Over the past two weeks, the price of gold has dropped around 15 percent... Why is the value of gold dropping?
People usually invest in gold in two circumstances. One is when they fear inflation rates are eroding their spending power and they want an investment that they believe will hold its value better than cash. Another is when they see banks pay such low interest rates that gold seems to offer a better return on their investment than other options like savings accounts or bonds.
But if such concerns have pushed people to buy gold since the global economic crisis started in 2008, recent events are giving them cause to reconsider.
On June 19, Federal Reserve Chairman Ben Bernanke announced that if the U.S. economy and job market continue to improve, the Federal Reserve could begin "later this year" to reduce its current massive injections of $85 billion a month into the economy. When that happens, the result will be a smaller supply of money in the marketplace and that will bring a drop in inflation and a rise in interest rates.
Chitraj Channa, an economist with the London-based Center for Economics and Business Research, says that the U.S. Federal Reserve's plans make safe havens like gold suddenly seem less needed.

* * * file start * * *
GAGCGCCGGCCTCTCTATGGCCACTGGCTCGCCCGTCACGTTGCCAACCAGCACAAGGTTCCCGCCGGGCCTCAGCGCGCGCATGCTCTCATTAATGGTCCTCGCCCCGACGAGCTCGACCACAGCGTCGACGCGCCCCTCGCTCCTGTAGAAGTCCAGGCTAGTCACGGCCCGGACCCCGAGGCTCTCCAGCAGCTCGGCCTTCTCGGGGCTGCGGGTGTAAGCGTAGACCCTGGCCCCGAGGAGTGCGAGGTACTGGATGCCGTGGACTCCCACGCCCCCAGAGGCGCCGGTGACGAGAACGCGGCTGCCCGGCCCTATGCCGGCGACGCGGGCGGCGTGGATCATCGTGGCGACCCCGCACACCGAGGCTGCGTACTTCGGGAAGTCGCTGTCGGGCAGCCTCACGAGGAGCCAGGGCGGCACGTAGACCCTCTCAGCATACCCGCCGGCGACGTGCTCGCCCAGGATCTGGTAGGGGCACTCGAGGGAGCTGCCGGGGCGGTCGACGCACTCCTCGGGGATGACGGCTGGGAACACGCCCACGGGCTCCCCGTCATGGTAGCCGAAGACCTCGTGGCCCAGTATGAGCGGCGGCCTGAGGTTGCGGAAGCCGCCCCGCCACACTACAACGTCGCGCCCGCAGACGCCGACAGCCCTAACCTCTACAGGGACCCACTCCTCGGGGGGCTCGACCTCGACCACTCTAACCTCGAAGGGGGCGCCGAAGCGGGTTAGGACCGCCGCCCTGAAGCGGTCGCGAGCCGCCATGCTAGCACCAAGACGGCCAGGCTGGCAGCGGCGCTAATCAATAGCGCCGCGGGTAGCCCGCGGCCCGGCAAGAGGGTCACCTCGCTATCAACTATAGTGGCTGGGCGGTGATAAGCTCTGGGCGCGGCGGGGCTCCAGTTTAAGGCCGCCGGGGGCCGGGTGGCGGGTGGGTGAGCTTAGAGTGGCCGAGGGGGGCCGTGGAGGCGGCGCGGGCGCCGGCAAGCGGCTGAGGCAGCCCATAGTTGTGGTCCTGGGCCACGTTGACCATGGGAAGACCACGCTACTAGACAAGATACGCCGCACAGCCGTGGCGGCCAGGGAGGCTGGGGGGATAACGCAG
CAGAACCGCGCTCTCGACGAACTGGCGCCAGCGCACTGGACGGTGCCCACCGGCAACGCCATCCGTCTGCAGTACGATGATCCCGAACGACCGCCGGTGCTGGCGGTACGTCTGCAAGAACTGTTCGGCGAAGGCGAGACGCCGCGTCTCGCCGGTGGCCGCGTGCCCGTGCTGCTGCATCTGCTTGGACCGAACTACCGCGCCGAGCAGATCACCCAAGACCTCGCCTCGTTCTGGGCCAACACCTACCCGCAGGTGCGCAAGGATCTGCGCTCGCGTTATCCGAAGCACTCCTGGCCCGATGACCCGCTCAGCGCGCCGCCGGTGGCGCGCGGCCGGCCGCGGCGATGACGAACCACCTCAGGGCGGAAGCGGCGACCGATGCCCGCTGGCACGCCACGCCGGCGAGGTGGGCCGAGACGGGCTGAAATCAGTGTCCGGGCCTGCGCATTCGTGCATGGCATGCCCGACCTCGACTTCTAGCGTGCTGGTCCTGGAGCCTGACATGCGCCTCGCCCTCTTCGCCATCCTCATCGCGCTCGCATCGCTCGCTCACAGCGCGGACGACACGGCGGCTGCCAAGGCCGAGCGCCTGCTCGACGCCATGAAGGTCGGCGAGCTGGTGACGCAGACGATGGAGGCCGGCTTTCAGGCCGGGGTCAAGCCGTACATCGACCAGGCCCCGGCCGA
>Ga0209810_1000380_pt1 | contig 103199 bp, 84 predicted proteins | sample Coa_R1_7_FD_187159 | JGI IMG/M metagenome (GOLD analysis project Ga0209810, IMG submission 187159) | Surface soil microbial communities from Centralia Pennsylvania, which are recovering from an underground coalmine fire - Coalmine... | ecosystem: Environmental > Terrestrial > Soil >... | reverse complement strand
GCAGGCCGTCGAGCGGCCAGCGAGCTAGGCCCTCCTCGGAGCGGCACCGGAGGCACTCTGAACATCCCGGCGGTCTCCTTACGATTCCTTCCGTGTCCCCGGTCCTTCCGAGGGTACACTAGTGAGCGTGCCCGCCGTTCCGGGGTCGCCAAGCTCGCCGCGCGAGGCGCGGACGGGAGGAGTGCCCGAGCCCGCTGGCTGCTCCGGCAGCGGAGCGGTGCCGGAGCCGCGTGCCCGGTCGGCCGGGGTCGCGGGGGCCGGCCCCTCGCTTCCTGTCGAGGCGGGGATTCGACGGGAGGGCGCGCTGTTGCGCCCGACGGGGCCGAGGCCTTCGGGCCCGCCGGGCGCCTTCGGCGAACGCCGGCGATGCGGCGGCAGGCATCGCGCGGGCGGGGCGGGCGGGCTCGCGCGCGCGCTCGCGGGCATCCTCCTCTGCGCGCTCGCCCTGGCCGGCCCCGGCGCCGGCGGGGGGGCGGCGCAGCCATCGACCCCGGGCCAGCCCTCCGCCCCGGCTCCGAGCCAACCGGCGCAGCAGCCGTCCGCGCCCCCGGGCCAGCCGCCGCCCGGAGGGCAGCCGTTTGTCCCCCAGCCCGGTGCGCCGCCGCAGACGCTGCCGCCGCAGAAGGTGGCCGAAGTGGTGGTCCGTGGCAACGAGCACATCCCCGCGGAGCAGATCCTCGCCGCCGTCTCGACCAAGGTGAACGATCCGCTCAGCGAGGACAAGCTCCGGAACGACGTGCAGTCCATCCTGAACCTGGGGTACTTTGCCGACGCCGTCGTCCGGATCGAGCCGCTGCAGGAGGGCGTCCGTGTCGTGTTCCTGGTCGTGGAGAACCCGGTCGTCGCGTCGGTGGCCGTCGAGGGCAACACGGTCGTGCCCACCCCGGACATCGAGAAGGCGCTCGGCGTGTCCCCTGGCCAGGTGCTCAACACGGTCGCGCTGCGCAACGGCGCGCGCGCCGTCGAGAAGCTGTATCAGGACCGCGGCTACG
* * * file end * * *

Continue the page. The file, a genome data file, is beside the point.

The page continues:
"There will be less demand to hedge against higher levels of inflation. As [the Federal Reserve's monetary stimulus program] is sort of tapered off and interest rates come up, there is going to be less upward pressure on the rate of inflation, which means there will be less demand for gold," Channa explains.
Are there additional reasons why gold is falling?
Yes, and they concern the biggest investors of all -- countries that buy gold.
During the global economic crisis, many countries have sought to increase their gold holdings so they would not be left with too much of their reserves in hard currency that could lose value.
Last year, central banks' gold purchases rose to a 48-year high and represented 12 percent of global demand, according to the World Gold Council.
But as the price of gold drops, buying gold looks like an increasingly unpredictable business. Russia, Turkey, Azerbaijan, and Kazakhstan all boosted their gold holdings in March this year, only to see gold's price slump by $270 an ounce by mid-April.
Now, with the U.S. economy looking set to gain strength, the dollar suddenly appears more attractive again. Central banks can choose whether to buy gold or to return to holding hard currency, and the previous upward pressure they put on gold prices is easing.
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